Is Amazon’s Kindle Ushering in a New Era of Paid Content?

In today’s Silicon Valley InsiderHenry Blodget observes that Amazon Kindle owners don’t seem to balk at the idea of paying for content. Although his observation is merely a person anecdote, it’s worth nothing that industry analysts estimated total eBook reader sales (including Kindle, Sony eReader and others) at well over a million units in 2008, and that doesn’t count the millions of mobile phone users worldwide that already paying for downloadable books. Presumably, the majority of these early adopters are voracious readers purchasing several items per year; we also know that some number of them have even (gasp!) subscribed to the New York Times and other periodicals despite the fact that those publications can even be read for free.

This is yet another sign that the era of free online content may be coming to an end much sooner than anyone expected.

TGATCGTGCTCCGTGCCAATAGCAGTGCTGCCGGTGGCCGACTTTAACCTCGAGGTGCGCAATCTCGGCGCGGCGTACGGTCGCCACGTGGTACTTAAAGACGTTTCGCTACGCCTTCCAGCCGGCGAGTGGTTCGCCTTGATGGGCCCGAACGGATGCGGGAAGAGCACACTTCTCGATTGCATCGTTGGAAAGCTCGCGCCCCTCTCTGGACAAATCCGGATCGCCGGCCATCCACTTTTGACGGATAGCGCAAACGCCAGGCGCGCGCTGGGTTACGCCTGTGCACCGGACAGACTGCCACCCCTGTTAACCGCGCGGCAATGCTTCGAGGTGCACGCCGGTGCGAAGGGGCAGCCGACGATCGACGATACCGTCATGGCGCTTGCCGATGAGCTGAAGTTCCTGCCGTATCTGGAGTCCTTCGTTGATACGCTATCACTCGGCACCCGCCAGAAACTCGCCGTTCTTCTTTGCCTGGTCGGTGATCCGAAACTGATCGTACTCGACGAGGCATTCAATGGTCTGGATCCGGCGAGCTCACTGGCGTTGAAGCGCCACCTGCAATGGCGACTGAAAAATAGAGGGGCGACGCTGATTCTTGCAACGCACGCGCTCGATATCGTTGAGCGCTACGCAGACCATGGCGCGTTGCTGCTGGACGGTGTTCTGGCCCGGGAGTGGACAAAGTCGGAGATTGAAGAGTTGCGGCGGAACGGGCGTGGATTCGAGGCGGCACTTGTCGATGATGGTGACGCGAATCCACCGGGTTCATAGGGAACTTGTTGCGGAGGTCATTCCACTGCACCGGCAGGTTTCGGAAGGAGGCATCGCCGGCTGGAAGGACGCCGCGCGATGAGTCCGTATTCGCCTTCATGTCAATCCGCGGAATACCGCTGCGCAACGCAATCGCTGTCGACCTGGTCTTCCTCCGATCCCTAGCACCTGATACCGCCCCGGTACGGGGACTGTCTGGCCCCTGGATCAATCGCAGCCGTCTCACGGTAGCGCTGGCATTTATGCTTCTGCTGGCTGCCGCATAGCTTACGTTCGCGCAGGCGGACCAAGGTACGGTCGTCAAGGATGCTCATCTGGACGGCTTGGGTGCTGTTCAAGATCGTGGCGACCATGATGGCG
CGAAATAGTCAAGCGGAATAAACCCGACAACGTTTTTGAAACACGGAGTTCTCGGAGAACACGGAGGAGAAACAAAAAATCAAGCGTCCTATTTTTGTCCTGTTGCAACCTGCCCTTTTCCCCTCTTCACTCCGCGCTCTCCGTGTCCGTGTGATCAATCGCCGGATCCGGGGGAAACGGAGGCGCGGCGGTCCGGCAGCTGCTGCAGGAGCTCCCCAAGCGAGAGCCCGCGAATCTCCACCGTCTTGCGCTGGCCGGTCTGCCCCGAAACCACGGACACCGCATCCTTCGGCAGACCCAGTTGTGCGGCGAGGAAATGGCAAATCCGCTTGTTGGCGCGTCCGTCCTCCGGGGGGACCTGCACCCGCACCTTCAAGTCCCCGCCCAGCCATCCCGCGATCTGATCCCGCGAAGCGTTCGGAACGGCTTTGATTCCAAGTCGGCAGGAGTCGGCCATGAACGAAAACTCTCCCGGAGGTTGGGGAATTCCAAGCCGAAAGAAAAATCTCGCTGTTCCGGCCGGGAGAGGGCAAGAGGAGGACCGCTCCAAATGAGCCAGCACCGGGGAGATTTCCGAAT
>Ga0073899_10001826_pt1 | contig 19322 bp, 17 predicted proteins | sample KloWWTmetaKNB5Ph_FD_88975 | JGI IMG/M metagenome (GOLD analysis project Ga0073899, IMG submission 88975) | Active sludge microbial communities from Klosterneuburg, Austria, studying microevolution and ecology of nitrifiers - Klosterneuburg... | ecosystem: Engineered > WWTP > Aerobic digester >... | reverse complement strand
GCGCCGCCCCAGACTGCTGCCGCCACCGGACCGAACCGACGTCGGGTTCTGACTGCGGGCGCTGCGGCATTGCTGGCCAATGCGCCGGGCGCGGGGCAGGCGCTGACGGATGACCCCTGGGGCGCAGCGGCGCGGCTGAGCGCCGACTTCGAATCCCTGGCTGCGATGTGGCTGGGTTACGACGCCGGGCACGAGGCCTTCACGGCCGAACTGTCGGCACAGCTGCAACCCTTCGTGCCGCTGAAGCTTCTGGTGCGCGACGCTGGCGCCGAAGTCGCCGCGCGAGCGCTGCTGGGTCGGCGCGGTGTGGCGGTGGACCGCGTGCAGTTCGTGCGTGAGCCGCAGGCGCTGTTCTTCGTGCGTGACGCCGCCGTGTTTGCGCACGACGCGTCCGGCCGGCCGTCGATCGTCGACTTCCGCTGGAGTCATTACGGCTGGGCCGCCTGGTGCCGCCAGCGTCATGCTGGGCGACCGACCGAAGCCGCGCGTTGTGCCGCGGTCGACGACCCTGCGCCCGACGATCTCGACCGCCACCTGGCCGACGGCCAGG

On a hardware level, many parallels have been made between the Kindle and the iPod in terms of revoloutionizing the format. But the iPod did much more than that. It did what music industry attorneys could not, which was kill Napster and many other free music services. Apple found that music lovers were more than happy to pay for downloadable music so long as it was reasonably priced.

So what does this have to do with search engine marketing (SEM) or search engine optimization (SEO)?

The Web as we know it has been completely reshaped by Google AdSense, which in turn could not have been successful without the millions of pages of free content that began proliferating as early as the late 1990s, as paid content models gave way to ad-supported business models. Without so much high quality content to serve contextually-based ads against, the entire evolution of advertising might have been different. We’ve already glimpsed the future in social networks, which rich data profiles on site members are a game changer.

If your Web strategies currently depend on large amounts of freely accesible content written by paid professionals, it’s not too early to start drawing up Plan B.



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